Thoughts from a Thru-Hiker with Bad Knees

Hi!! I’m Megan (Sweetpea) and I set out to flip-flop hike the Appalachian Trail with my now husband Livingston (Flash) in 2018 when I was 20 years old. In my free time, I write poetry and short stories inspired by my experiences, conversations, and the funny way life turns out sometimes.

Day One

I am hopeful and terrified. The rain pours down and the thunder is closer than it has ever been before. A tree could fall on me right now. Lightning could strike us. I could die and it would all be over. Day one and done.

I hear the hail against my tent and know that the immensely thin sheet of fabric is the only protection I have against the incredible powers of nature. I think about the stone shelter 100 yards away and curse myself for wanting to sleep underneath the towering trees. There’s nothing I can do now, I guess. We sit on our packs because our tent is flooded, and if lightning strikes, we need as much distance from the water as we can get.

It can’t get worse than tonight, can it? I want to go home. I never liked hiking growing up. Why am I here? How did I end up in a record-breaking thunderstorm in Maryland? What on Earth convinced me I could do this? Why am I having fun?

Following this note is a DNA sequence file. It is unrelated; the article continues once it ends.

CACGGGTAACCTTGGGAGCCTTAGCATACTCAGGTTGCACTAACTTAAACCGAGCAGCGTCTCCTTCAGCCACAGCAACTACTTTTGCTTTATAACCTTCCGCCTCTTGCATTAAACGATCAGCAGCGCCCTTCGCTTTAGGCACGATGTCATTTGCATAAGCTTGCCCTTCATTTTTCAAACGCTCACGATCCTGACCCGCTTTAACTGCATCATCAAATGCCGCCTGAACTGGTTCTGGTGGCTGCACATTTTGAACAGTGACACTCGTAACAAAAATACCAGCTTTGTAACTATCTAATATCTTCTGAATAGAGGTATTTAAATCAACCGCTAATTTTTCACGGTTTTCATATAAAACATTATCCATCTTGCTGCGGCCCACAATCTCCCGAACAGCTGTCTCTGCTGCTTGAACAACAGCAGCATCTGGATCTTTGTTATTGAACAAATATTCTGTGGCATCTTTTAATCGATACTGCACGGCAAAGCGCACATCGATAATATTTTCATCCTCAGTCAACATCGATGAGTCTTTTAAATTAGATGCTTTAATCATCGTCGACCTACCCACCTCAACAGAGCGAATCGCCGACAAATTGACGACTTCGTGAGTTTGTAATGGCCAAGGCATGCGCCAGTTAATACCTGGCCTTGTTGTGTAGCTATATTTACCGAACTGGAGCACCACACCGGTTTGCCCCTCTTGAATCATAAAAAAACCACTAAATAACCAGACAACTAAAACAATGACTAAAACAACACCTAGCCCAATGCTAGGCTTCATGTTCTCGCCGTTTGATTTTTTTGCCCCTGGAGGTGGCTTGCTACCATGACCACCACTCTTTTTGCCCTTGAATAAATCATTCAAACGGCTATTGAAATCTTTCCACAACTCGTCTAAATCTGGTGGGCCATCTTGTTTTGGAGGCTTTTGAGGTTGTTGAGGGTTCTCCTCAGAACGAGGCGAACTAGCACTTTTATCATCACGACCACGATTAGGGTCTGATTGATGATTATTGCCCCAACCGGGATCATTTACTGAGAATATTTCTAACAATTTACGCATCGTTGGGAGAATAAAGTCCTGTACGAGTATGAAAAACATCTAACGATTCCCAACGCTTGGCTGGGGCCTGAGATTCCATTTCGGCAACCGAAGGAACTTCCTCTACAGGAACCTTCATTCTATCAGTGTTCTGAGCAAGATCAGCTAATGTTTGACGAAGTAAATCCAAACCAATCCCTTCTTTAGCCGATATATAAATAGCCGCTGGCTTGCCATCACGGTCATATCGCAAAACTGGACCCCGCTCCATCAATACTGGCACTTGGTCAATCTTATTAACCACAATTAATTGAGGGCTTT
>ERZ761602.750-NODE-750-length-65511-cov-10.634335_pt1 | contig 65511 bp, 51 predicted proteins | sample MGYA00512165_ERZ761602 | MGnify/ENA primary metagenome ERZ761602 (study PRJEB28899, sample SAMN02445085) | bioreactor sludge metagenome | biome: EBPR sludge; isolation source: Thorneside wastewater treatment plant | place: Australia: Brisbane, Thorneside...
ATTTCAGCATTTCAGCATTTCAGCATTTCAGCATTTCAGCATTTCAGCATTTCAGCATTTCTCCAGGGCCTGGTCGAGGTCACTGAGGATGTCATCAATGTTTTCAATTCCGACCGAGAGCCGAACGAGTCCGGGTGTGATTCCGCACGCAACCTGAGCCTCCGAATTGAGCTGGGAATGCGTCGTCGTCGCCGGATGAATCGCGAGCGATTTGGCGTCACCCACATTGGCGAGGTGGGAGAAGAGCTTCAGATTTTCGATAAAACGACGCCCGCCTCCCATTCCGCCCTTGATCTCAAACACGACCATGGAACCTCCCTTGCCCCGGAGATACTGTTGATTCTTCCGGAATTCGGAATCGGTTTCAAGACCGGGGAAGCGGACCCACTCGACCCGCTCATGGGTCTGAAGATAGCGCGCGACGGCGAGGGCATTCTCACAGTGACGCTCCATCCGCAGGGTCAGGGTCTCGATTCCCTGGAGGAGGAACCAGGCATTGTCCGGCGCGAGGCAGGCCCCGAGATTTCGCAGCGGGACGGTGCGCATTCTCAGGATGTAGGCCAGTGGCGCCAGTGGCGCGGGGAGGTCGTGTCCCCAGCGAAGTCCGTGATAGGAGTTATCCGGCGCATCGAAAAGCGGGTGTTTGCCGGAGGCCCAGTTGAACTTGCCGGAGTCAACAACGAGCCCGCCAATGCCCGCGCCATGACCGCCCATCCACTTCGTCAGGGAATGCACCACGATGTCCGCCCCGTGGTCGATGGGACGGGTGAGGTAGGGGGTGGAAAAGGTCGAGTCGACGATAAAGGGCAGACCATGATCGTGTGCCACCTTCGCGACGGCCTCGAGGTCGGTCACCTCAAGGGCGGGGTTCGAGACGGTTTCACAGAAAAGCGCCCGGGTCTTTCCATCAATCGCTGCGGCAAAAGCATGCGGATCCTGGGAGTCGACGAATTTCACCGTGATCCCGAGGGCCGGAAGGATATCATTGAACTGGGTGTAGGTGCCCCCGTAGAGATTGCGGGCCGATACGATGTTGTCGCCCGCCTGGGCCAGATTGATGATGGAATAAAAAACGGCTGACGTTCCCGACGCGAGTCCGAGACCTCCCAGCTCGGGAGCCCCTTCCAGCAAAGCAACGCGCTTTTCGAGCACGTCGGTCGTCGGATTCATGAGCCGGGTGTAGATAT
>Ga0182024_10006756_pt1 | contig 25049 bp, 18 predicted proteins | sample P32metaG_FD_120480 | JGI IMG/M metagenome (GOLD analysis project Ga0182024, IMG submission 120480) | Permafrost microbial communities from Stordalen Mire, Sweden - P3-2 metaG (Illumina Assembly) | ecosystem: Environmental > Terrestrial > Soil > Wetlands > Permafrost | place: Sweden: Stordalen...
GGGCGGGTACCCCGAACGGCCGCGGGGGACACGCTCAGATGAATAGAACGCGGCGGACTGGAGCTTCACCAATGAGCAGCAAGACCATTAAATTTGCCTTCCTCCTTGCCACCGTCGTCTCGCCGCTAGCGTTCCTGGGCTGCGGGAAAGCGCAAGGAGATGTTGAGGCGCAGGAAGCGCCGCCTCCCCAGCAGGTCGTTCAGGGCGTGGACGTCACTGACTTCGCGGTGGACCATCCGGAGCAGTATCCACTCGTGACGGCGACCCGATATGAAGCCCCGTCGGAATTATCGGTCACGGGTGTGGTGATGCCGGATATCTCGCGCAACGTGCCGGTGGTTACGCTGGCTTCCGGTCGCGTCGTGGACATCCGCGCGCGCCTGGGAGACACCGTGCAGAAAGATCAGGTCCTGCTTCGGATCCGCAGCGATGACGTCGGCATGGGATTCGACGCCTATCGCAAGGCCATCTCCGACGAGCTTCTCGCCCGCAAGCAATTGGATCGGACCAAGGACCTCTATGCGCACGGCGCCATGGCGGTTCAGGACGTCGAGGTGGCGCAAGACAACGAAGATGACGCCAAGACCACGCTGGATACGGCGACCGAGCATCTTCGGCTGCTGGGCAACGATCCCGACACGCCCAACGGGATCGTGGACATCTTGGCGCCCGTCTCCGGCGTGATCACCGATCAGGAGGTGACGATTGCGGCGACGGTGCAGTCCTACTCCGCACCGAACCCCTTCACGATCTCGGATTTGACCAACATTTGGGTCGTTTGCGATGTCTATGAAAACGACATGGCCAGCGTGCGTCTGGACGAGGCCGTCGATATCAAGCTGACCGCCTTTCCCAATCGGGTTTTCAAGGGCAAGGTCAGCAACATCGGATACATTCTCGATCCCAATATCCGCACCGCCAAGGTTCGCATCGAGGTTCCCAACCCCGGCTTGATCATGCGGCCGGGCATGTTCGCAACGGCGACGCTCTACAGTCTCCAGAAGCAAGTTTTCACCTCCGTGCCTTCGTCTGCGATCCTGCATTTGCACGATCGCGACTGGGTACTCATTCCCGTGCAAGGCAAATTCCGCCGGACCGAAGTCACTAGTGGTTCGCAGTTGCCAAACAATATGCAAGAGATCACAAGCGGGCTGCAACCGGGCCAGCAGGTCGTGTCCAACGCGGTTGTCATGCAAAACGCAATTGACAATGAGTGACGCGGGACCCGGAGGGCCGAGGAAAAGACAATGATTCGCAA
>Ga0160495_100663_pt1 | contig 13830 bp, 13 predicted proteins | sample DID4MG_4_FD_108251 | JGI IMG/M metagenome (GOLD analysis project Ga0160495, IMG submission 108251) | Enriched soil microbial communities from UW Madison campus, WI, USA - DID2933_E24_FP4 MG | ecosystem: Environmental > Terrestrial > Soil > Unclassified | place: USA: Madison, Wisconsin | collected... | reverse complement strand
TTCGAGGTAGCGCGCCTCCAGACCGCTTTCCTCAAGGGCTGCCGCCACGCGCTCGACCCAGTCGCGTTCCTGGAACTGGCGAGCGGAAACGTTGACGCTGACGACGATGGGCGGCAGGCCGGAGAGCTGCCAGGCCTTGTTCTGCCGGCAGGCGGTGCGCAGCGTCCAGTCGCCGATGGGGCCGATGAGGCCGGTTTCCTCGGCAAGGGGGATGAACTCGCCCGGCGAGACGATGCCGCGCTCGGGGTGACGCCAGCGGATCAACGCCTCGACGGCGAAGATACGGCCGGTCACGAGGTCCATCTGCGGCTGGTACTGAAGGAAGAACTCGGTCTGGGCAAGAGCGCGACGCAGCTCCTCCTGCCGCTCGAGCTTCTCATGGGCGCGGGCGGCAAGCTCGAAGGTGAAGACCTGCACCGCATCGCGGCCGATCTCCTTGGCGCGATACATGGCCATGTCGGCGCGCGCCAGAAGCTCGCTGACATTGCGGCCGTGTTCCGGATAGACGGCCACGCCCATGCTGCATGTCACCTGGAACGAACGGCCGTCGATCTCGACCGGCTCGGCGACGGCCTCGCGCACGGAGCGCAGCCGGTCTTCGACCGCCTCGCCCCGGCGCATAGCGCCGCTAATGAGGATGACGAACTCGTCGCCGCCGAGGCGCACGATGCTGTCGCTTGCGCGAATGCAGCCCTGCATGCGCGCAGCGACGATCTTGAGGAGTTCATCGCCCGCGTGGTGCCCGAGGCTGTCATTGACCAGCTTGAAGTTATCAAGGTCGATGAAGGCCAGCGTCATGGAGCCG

A Month Already?

The hours feel like years but the days fly by. Has it really already been a month?  Our legs and appetites grow stronger. The white blazes and red efts lead the way North. Familiar faces have turned into family. We sleep in garages and floors of church basements. We hike until we lose our sanity. Why didn’t we pack more snacks? When will this mountain end? It’s definitely been 22 miles already. We curse the uphills. We curse the downhills. We curse at every rock and branch that is slightly in our path. Our only bliss is in the short-lived flats. Sometimes we curse at those too. Why am I enjoying this? Have I lost my mind? My knees hurt.

What’s Stranger? Life On the Trail or Life in Town?

Seedy hotels fill the days we don’t hike. All we want is to rest, but a zero-mile day is filled with anything but. Wash every item of clothing you have. Attempt to plan your next few days. Walk to the store and buy an ungodly amount of peanut butter. Search desperately for a new flavor of ramen and tuna – one that doesn’t make you sick to your stomach from overeating. Take a shower. Take another shower because you still smell. It won’t go away, no matter what you do. You and the smell are one now.